Jacob Tome arrived in Port Deposit penniless; became a banker, philanthropist, and politician; and died one of the richest men in the United States. He was to become Cecil County's first millionaire and its greatest philanthropist. The Tome mansion (built in 1850 but no longer standing) was the largest house in the town. In 1889, Tome founded the Jacob Tome School for Boys on Main Street, part of a system of schools called the Jacob Tome Institute. When he died on March 16, 1898, in Port Deposit, he left a substantial endowment for the institute, which the Tome School tapped to build a series of beaux arts granite buildings on the bluffs above Port Deposit, overlooking the Susquehanna River.
The CP-TOME interlocking on the railroad line through downtown Port Deposit is named in his honor.
The Susquehanna River drops 167 feet (51 m) as it passes through the region above Port Deposit, as it cuts through the hard rock of the region. This characteristic, which had long been good for Port Deposit, also attracted power companies in the boom period after World War I. The Conowingo Dam, built in 1927, permanently changed the character of the town by terminating all river traffic and decimating what was left of the shad and herring fishery which was once found there. Port Deposit benefited from the dam as well; destructive accumulations of ice (referred to as ice gouges) no longer accumulated in the Conowingo Rapids or passed through Port Deposit, as it had to terrible effect in 1907.
Formerly a major industry in Port Deposit, Wiley's Manufacturing, fabricated the Fort McHenry Tunnel sections. They were floated and towed to the Baltimore construction site using tugboats. Construction was completed in 1985.
The entire town of Port Deposit was listed as a historic district on the National Register of Historic Places on May 23, 1978. Starting from Bainbridge Road on the south, the district extends about 1.4 miles north along US 222 to the quarry at the north end of town.
The town has several impressive older buildings, many built of the local granite or brick. The oldest structures in the historic district date from 1725, with the majority built from 1830 through the 1890s.
The town remained largely unspoiled by new construction until the late 20th century, since there was little room for construction. The bulk of the older buildings line the main street and the, until recently, single side street built in the narrow space between the bluffs and the river. The bluffs have been terraced and stairways lead between streets. Adams Hall, formerly part of the Tome Institute, became the Town Hall; the only remains of the Tome Institute's former Washington Hall is the granite doorway that separates the Main Street from a parking lot today.
During the second half of the twentieth century, Port Deposit maintained a small police department, mostly made up of parttime officers. Around 1966, the town council promoted Horace Boddy, one of the parttime patrolman, to chief of police. He had joined the force in the early 1960s, and with the command appointment he became the first African American police chief in Cecil County. In 1980, Chief Boddy stepped down from the commanding role. His next senior officer, Bill Waibel, became the chief as Boddy stayed on the force as a patrolman. He retired fully in 1983.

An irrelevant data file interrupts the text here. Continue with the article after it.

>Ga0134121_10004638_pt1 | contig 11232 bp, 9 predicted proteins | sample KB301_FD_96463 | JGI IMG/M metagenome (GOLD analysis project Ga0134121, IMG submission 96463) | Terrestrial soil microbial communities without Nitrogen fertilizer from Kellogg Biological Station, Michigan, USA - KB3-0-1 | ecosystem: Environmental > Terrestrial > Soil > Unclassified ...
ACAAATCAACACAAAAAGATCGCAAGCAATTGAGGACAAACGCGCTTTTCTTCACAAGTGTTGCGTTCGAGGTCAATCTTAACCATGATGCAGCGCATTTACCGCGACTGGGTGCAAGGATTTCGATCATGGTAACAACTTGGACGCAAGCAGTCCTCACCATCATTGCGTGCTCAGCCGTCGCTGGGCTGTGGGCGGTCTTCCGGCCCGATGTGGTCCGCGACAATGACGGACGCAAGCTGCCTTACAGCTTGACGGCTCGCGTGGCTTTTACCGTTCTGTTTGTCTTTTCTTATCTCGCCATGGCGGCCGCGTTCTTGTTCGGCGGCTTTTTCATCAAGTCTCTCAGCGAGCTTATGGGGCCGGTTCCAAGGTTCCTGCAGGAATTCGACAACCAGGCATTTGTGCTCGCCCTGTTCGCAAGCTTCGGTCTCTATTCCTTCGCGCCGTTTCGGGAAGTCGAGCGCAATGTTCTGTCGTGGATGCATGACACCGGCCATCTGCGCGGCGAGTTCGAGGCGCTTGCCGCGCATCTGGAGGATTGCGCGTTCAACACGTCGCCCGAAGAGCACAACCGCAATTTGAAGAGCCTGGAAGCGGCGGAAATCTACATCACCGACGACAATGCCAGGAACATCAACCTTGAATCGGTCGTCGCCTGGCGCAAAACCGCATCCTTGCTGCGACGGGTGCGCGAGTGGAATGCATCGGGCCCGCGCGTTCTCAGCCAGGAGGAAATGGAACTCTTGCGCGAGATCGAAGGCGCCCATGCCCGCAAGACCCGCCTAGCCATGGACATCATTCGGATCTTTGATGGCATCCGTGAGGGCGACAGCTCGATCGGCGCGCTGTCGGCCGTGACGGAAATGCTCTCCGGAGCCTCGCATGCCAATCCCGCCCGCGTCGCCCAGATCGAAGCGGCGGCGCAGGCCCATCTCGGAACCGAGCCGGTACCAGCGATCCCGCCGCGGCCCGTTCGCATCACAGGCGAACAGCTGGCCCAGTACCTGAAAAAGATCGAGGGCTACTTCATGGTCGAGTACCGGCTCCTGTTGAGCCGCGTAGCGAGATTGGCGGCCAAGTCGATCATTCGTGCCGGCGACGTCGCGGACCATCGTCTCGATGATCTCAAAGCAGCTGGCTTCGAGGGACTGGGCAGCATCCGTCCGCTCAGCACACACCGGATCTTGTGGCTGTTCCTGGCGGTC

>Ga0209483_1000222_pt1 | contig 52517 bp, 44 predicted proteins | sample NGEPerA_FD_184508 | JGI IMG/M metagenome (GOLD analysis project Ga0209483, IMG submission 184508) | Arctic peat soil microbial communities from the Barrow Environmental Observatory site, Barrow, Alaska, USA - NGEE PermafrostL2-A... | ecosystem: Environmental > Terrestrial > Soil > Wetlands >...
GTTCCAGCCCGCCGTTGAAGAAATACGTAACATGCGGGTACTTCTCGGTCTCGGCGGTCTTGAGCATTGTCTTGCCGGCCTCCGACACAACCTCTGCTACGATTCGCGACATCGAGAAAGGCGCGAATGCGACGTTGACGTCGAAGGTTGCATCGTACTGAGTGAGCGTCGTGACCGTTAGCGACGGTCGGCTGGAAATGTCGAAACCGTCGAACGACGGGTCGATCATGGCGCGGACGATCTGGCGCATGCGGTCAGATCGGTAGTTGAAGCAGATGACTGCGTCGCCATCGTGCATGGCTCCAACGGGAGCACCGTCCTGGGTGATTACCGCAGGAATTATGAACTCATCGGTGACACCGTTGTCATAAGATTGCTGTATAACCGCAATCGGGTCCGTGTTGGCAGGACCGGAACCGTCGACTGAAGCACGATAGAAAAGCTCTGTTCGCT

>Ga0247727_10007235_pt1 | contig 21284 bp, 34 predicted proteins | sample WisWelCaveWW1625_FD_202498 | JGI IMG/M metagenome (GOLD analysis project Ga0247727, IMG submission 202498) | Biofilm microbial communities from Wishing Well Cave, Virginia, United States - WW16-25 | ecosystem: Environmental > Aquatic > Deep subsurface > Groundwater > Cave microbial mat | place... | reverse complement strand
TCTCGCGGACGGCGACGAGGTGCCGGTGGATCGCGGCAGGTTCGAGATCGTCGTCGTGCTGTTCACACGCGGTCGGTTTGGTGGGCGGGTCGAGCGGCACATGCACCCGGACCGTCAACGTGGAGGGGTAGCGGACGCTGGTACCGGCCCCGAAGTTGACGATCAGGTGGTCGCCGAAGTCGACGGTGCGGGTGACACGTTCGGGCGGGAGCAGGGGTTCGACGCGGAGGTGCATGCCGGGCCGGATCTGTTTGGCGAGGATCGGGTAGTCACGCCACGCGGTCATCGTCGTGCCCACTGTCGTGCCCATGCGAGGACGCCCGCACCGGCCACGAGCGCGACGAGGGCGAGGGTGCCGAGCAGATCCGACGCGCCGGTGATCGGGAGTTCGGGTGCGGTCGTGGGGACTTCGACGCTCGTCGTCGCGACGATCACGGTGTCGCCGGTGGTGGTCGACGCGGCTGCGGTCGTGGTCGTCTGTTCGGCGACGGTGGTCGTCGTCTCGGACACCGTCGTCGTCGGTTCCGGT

The present-day primary method of transportation to and from Port Deposit is by road. Maryland Route 222 passes through the center of town along Main Street, connecting northwards to U.S. Route 1 near Conowingo Dam and southward to Perryville and Interstate 95, which is the nearest Interstate highway. Both US 1 and I-95 head north towards Philadelphia and south towards Baltimore. Maryland Route 276 also serves Port Deposit, heading northeast towards Rising Sun.
|U.S. Decennial Census|
As of the census of 2010, there were 653 people, 265 households, and 153 families living in the town. The population density was 287.7 inhabitants per square mile (111.1/km2). There were 429 housing units at an average density of 189.0 per square mile (73.0/km2). The racial makeup of the town was 82.8% White, 11.9% African American, 1.4% Native American, 0.6% Asian, 0.6% from other races, and 2.6% from two or more races. Hispanic or Latino of any race were 3.2% of the population.
There were 265 households, of which 26.0% had children under the age of 18 living with them, 35.8% were married couples living together, 14.0% had a female householder with no husband present, 7.9% had a male householder with no wife present, and 42.3% were non-families. 30.6% of all households were made up of individuals, and 5.7% had someone living alone who was 65 years of age or older. The average household size was 2.39 and the average family size was 2.89.
The median age in the town was 39.4 years. 19.4% of residents were under the age of 18; 10.2% were between the ages of 18 and 24; 26.8% were from 25 to 44; 32.8% were from 45 to 64; and 10.9% were 65 years of age or older. The gender makeup of the town was 53.9% male and 46.1% female.
As of the census of 2000, there were 676 people, 264 households, and 163 families living in the town. The population density was 404.8 inhabitants per square mile (156.3/km2). There were 402 housing units at an average density of 240.7 per square mile (92.9/km2). The racial makeup of the town was 78.85% White, 17.75% African American, 0.44% Native American, 0.59% Asian, 0.59% from other races, and 1.78% from two or more races. Hispanic or Latino of any race were 1.63% of the population.
There were 264 households, out of which 29.9% had children under the age of 18 living with them, 34.1% were married couples living together, 21.6% had a female householder with no husband present, and 37.9% were non-families. 29.5% of all households were made up of individuals, and 9.5% had someone living alone who was 65 years of age or older. The average household size was 2.50 and the average family size was 3.08.
In the town, the population was spread out, with 27.5% under the age of 18, 8.1% from 18 to 24, 28.4% from 25 to 44, 26.8% from 45 to 64, and 9.2% who were 65 years of age or older. The median age was 36 years. For every 100 females, there were 109.3 males. For every 100 women age 18 and over, there were 100.0 men.
The median income for a household in the town was $34,167, and the median income for a family was $37,813. Males had a median income of $32,083 versus $21,932 for females. The per capita income for the town was $15,297. About 19.4% of families and 22.2% of the population were below the poverty line, including 35.4% of those under age 18 and 12.8% of those age 65 or over.